|Navajo Mother Earth & Father Sky Rug Set - Luana Tso (#51)|
Not to be outdone, and wanting to prove a point about how amazing this part of the world is, I shared a recent experience I had while trekking up the back side of a butte. Upon arriving at the far end of the plain and stepping-out upon the awe-inspiring rim, I looked out upon this place known as southern San Juan County. The sky above was as blue as an alpine lake, with cotton-ball cloud formations scooting across the upper atmosphere on a gentle spring breeze. The only sign of human existence was vapor trails left by monster sky busses passing overhead. The 30 foot face of vertical slick-rock below the toe of my boots bulged-out, a bit like the belly of an ancient Buddha statue I had once seen. The tummy of the carving, as with these humps of stone, was weathered, mineral stained and deeply cracked, much like the sun seasoned faces of Navajo men and women I had known during my youth.
The jumble of wrecked rocks on the talus slope below constituted a ragged and jagged exhibit of fragmented sandstone. This rocky ramp was populated with tenacious juniper trees of unusual character, and clumps of dry, yellow grass. Because of the precarious footing and lack of moisture, the gnarled trees seem to have no business growing there. Somehow, as with most undaunted life forms in this region of the world, they find a way to sustain themselves. Looking across the raw and furrowed landscape, I saw sun bleached outcroppings of rock scattered about the countryside. These were interspersed with undulating mounds of red sand spotted with limited stands of sage, rabbit brush and Mormon tea.
Way off in the distance I saw a squiggly line of light green plant life making its way through the low-lying portion of the landscape. I realized a stream bed waited patiently for any precipitation the heavens might offer-up. Near what looked like a deeper impression in the landscape I saw where there must be just enough moisture captured below ground for a small group of cottonwood trees to eek out a meager existence. The foliage was more verdant there. It takes a great deluge for any amount of water to make the trip all the way to the San Juan River. The land is far too parched and porous to let any sip of refreshment escape.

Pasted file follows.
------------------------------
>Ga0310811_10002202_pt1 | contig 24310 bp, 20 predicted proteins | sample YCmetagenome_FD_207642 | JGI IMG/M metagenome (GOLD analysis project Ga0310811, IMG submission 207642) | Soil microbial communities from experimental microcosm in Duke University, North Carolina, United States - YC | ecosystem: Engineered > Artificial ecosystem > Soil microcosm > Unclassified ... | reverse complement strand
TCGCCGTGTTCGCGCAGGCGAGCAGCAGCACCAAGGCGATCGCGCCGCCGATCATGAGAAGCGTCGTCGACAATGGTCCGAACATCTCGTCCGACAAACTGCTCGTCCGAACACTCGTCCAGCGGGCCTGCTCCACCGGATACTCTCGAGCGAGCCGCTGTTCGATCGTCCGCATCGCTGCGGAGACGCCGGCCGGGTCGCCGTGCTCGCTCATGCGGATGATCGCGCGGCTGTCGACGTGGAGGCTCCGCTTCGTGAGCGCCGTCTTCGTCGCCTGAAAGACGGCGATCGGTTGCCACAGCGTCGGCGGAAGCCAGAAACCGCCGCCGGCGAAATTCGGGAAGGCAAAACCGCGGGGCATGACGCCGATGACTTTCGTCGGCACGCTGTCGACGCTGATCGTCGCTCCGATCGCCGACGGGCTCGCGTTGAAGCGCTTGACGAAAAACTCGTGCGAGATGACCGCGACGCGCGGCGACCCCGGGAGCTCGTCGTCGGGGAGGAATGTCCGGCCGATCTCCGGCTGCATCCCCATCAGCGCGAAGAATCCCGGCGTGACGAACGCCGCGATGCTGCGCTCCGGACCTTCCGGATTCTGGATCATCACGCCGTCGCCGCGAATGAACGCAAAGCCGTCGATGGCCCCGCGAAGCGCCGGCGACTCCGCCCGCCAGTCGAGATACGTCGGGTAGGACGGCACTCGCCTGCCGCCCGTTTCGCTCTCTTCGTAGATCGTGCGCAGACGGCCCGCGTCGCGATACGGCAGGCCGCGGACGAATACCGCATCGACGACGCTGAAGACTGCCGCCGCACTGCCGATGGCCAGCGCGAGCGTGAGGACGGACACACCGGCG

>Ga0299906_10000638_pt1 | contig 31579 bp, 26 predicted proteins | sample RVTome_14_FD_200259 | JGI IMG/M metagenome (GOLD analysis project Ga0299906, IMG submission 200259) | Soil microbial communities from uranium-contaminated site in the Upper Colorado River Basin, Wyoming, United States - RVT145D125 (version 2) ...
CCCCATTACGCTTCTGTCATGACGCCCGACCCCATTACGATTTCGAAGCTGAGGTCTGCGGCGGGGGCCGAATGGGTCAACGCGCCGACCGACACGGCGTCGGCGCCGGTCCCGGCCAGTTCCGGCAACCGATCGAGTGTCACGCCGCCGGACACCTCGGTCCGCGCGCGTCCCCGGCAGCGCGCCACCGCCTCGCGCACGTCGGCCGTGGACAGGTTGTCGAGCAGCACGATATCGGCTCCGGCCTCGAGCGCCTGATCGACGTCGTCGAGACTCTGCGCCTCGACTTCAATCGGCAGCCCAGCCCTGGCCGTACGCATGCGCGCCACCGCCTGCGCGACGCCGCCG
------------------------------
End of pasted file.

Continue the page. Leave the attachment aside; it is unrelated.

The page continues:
As I explained to my new friends, the beauty of southern San Juan County is best viewed from on high. It is easier to see the fabric of the land from above and at a distance. The texture of what lies below makes me long to reach-out and touch it, to caress it with the tips of my fingers. When I stood on the edge of the mesa it was mid-day, light from the sun shone straight down upon the land and it was strikingly graphic. I know though that refracted light from different angles or shadow from cloud color cause a completely different impression. This is to say nothing of how moon-glow illuminates the scene. When it comes to this land of monument, mesa and canyon, an early morning, late afternoon or midnight visit to the same spot provides a completely different visual perspective.
As I spoke of our homeland and tried to explain its singular beauty, the couple seemed to comprehend, and they wanted to see it from a similar vantage point. I mentioned Cedar Mesa and told them to find their own mesa top. "In this part of the country there is no screen of tall trees, nor overgrown vegetation", I told them. "There is something exciting about the open nature of this land, the exposure that stimulates your heart and frees your emotions." "I am ready ", said the woman to the man, slapping him on the tush, "lets go!" As the woman headed out the Kokopelli doors, the man grinned as if he had just been let in on a secret. He looked after his spouse and said, "Thanks, thank you very much!" "For what?" I wondered as they bounded down the front steps hand-in-hand, hopped in their Jeep Cherokee and quickly drove away.
With warm regards from Barry Simpson and the team;
Steve, Priscilla and Danny.